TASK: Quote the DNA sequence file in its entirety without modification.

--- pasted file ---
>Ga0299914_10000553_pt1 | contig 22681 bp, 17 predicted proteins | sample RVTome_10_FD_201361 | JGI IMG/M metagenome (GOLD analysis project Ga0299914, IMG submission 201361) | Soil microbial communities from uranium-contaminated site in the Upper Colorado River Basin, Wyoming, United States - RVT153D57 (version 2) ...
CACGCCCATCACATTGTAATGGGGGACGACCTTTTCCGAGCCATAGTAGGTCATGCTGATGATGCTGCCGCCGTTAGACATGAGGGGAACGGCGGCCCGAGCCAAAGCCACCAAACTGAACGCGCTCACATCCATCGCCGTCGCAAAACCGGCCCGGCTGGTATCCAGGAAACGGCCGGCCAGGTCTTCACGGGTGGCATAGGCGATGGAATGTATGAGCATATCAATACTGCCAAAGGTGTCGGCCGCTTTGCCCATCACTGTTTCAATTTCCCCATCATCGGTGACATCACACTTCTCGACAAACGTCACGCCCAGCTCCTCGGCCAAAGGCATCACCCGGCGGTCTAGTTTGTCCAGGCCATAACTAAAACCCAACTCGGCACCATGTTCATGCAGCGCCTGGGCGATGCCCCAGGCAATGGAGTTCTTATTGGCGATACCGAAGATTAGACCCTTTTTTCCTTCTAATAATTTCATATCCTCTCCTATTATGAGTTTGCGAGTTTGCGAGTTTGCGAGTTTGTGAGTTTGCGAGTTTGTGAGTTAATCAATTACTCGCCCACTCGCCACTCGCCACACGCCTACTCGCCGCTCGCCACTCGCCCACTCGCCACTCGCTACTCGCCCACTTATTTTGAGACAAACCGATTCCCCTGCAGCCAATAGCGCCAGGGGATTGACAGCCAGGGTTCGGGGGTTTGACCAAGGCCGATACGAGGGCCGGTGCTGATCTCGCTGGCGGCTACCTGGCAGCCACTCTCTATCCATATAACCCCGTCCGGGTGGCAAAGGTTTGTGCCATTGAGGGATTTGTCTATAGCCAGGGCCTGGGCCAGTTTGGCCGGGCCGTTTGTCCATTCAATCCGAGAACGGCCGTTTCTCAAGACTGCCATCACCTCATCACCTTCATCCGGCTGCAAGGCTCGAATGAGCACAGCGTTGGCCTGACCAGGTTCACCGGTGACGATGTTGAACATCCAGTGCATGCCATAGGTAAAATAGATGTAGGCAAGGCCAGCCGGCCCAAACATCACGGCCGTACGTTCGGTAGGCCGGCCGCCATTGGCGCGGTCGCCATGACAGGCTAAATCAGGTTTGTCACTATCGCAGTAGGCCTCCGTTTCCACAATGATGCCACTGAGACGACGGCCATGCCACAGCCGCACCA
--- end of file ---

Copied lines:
>Ga0299914_10000553_pt1 | contig 22681 bp, 17 predicted proteins | sample RVTome_10_FD_201361 | JGI IMG/M metagenome (GOLD analysis project Ga0299914, IMG submission 201361) | Soil microbial communities from uranium-contaminated site in the Upper Colorado River Basin, Wyoming, United States - RVT153D57 (version 2) ...
CACGCCCATCACATTGTAATGGGGGACGACCTTTTCCGAGCCATAGTAGGTCATGCTGATGATGCTGCCGCCGTTAGACATGAGGGGAACGGCGGCCCGAGCCAAAGCCACCAAACTGAACGCGCTCACATCCATCGCCGTCGCAAAACCGGCCCGGCTGGTATCCAGGAAACGGCCGGCCAGGTCTTCACGGGTGGCATAGGCGATGGAATGTATGAGCATATCAATACTGCCAAAGGTGTCGGCCGCTTTGCCCATCACTGTTTCAATTTCCCCATCATCGGTGACATCACACTTCTCGACAAACGTCACGCCCAGCTCCTCGGCCAAAGGCATCACCCGGCGGTCTAGTTTGTCCAGGCCATAACTAAAACCCAACTCGGCACCATGTTCATGCAGCGCCTGGGCGATGCCCCAGGCAATGGAGTTCTTATTGGCGATACCGAAGATTAGACCCTTTTTTCCTTCTAATAATTTCATATCCTCTCCTATTATGAGTTTGCGAGTTTGCGAGTTTGCGAGTTTGTGAGTTTGCGAGTTTGTGAGTTAATCAATTACTCGCCCACTCGCCACTCGCCACACGCCTACTCGCCGCTCGCCACTCGCCCACTCGCCACTCGCTACTCGCCCACTTATTTTGAGACAAACCGATTCCCCTGCAGCCAATAGCGCCAGGGGATTGACAGCCAGGGTTCGGGGGTTTGACCAAGGCCGATACGAGGGCCGGTGCTGATCTCGCTGGCGGCTACCTGGCAGCCACTCTCTATCCATATAACCCCGTCCGGGTGGCAAAGGTTTGTGCCATTGAGGGATTTGTCTATAGCCAGGGCCTGGGCCAGTTTGGCCGGGCCGTTTGTCCATTCAATCCGAGAACGGCCGTTTCTCAAGACTGCCATCACCTCATCACCTTCATCCGGCTGCAAGGCTCGAATGAGCACAGCGTTGGCCTGACCAGGTTCACCGGTGACGATGTTGAACATCCAGTGCATGCCATAGGTAAAATAGATGTAGGCAAGGCCAGCCGGCCCAAACATCACGGCCGTACGTTCGGTAGGCCGGCCGCCATTGGCGCGGTCGCCATGACAGGCTAAATCAGGTTTGTCACTATCGCAGTAGGCCTCCGTTTCCACAATGATGCCACTGAGACGACGGCCATGCCACAGCCGCACCA